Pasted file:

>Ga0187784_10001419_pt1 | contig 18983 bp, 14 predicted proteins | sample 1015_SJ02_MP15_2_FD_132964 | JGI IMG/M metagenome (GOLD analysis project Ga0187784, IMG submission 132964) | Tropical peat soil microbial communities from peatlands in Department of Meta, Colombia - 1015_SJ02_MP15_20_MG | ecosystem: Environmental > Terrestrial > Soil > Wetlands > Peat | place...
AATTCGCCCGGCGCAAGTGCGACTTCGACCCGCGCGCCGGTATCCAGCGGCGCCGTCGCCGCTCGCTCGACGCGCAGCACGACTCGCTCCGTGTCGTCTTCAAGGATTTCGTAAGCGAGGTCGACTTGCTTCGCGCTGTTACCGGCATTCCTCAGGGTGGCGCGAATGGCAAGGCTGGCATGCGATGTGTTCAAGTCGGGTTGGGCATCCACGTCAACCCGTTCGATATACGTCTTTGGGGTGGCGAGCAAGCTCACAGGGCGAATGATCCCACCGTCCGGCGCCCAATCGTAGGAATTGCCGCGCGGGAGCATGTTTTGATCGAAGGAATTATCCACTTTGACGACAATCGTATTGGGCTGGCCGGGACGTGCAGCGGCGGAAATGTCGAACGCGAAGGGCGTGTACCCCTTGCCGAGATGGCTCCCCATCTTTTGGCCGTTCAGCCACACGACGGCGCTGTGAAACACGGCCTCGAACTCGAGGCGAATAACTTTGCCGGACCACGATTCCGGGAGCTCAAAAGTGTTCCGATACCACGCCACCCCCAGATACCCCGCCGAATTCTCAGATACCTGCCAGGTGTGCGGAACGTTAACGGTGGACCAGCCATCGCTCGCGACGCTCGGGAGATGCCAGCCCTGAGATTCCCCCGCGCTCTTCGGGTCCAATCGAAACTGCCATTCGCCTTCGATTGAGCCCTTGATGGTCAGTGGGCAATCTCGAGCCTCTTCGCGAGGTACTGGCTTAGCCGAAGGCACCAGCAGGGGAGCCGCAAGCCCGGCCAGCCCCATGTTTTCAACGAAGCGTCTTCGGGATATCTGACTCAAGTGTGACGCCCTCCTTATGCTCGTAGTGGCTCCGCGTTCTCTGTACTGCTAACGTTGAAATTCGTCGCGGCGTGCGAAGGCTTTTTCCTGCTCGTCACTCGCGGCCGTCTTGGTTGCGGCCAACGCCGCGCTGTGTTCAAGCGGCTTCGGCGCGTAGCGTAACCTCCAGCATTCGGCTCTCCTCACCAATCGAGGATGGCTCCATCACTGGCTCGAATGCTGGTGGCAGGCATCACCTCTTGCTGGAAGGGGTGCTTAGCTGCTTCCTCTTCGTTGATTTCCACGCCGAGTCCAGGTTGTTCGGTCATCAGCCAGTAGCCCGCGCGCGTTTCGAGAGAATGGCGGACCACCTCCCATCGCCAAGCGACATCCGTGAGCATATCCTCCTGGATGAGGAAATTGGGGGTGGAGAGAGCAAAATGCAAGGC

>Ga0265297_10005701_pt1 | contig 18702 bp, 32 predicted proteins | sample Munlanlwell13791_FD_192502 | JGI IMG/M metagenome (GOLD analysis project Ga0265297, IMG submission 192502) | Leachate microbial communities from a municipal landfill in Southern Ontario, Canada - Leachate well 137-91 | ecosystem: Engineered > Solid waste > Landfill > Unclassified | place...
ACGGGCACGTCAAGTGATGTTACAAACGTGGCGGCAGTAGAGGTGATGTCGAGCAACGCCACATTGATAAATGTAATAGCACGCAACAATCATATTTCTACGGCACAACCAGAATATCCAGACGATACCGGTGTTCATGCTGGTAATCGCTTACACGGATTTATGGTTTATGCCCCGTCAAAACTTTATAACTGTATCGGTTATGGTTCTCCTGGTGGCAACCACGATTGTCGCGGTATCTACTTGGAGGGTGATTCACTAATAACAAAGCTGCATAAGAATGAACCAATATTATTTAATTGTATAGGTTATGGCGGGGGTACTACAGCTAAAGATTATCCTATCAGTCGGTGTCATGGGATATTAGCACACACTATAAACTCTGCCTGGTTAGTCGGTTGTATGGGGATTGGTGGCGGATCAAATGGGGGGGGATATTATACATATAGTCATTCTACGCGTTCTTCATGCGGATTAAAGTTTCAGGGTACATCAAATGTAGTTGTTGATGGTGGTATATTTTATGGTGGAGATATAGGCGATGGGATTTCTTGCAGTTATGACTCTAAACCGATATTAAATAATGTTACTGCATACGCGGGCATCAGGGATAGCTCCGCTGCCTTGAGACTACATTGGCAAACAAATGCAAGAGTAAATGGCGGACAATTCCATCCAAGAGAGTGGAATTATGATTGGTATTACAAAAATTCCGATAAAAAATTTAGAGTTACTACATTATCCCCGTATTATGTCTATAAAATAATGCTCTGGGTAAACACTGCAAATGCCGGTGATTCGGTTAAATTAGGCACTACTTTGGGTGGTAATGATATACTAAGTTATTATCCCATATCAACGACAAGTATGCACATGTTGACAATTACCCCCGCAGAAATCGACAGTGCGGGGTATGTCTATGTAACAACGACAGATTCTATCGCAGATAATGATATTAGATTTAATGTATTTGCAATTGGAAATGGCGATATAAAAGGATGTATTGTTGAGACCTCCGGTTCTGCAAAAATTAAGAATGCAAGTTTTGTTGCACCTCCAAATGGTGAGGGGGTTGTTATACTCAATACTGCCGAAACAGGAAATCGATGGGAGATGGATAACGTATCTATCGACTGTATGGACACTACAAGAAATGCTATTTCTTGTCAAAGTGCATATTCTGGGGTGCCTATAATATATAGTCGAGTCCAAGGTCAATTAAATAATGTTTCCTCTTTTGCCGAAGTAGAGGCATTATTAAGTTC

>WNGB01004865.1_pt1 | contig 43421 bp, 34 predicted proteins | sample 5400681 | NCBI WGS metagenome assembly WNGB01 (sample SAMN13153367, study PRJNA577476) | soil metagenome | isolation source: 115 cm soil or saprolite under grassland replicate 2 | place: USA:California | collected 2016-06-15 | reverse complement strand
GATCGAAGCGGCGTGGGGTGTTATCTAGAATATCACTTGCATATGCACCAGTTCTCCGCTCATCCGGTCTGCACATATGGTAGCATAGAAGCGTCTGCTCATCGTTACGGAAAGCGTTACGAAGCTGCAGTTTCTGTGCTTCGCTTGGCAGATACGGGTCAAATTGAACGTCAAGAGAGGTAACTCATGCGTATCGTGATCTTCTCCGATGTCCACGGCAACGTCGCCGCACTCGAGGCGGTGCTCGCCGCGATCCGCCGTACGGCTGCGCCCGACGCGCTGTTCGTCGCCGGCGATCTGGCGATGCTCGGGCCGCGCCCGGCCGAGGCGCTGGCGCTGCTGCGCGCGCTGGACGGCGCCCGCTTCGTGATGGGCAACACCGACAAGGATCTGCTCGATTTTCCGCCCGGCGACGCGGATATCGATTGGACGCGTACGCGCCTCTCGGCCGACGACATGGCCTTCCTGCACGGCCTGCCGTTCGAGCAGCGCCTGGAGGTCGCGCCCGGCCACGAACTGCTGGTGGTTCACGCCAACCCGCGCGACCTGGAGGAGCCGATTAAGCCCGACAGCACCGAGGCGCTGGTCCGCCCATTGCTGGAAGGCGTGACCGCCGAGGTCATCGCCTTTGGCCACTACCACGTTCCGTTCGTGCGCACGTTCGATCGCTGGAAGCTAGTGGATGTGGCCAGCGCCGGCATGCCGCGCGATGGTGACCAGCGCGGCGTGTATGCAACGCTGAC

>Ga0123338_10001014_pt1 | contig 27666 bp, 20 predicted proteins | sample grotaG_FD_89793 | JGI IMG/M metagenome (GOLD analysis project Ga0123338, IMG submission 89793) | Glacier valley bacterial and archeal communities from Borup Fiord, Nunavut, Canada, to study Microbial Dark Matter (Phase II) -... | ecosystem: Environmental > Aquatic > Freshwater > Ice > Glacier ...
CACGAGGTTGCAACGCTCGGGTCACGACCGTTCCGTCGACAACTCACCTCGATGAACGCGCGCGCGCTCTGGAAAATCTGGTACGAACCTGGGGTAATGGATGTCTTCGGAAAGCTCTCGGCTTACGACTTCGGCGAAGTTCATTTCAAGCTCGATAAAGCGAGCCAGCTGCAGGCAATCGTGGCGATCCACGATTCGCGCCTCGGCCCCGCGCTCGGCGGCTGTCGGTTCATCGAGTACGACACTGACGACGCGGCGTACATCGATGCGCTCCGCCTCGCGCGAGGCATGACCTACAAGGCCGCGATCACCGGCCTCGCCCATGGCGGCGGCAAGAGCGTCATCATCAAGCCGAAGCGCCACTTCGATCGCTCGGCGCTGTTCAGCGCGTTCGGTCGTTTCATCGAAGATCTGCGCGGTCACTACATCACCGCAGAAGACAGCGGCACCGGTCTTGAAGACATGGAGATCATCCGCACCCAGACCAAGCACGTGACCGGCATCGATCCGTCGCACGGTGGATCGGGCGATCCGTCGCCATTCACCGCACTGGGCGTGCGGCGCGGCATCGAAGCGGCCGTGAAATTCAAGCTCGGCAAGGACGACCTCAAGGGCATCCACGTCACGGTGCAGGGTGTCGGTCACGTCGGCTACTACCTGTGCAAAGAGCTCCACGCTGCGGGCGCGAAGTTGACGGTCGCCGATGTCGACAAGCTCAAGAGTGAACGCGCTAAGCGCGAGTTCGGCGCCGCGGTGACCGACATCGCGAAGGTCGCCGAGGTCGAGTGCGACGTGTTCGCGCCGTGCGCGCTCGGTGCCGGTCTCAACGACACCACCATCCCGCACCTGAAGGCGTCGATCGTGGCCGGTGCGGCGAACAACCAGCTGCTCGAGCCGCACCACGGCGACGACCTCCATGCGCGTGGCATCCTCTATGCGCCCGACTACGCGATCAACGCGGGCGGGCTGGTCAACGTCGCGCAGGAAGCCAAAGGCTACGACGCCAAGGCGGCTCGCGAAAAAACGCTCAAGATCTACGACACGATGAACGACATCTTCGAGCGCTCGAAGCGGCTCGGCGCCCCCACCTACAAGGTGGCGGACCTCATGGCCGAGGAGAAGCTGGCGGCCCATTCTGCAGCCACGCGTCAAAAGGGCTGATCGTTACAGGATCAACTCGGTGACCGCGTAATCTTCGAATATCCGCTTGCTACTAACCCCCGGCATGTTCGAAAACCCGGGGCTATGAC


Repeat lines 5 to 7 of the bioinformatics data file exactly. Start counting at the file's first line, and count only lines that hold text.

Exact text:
>WNGB01004865.1_pt1 | contig 43421 bp, 34 predicted proteins | sample 5400681 | NCBI WGS metagenome assembly WNGB01 (sample SAMN13153367, study PRJNA577476) | soil metagenome | isolation source: 115 cm soil or saprolite under grassland replicate 2 | place: USA:California | collected 2016-06-15 | reverse complement strand
GATCGAAGCGGCGTGGGGTGTTATCTAGAATATCACTTGCATATGCACCAGTTCTCCGCTCATCCGGTCTGCACATATGGTAGCATAGAAGCGTCTGCTCATCGTTACGGAAAGCGTTACGAAGCTGCAGTTTCTGTGCTTCGCTTGGCAGATACGGGTCAAATTGAACGTCAAGAGAGGTAACTCATGCGTATCGTGATCTTCTCCGATGTCCACGGCAACGTCGCCGCACTCGAGGCGGTGCTCGCCGCGATCCGCCGTACGGCTGCGCCCGACGCGCTGTTCGTCGCCGGCGATCTGGCGATGCTCGGGCCGCGCCCGGCCGAGGCGCTGGCGCTGCTGCGCGCGCTGGACGGCGCCCGCTTCGTGATGGGCAACACCGACAAGGATCTGCTCGATTTTCCGCCCGGCGACGCGGATATCGATTGGACGCGTACGCGCCTCTCGGCCGACGACATGGCCTTCCTGCACGGCCTGCCGTTCGAGCAGCGCCTGGAGGTCGCGCCCGGCCACGAACTGCTGGTGGTTCACGCCAACCCGCGCGACCTGGAGGAGCCGATTAAGCCCGACAGCACCGAGGCGCTGGTCCGCCCATTGCTGGAAGGCGTGACCGCCGAGGTCATCGCCTTTGGCCACTACCACGTTCCGTTCGTGCGCACGTTCGATCGCTGGAAGCTAGTGGATGTGGCCAGCGCCGGCATGCCGCGCGATGGTGACCAGCGCGGCGTGTATGCAACGCTGAC

>Ga0123338_10001014_pt1 | contig 27666 bp, 20 predicted proteins | sample grotaG_FD_89793 | JGI IMG/M metagenome (GOLD analysis project Ga0123338, IMG submission 89793) | Glacier valley bacterial and archeal communities from Borup Fiord, Nunavut, Canada, to study Microbial Dark Matter (Phase II) -... | ecosystem: Environmental > Aquatic > Freshwater > Ice > Glacier ...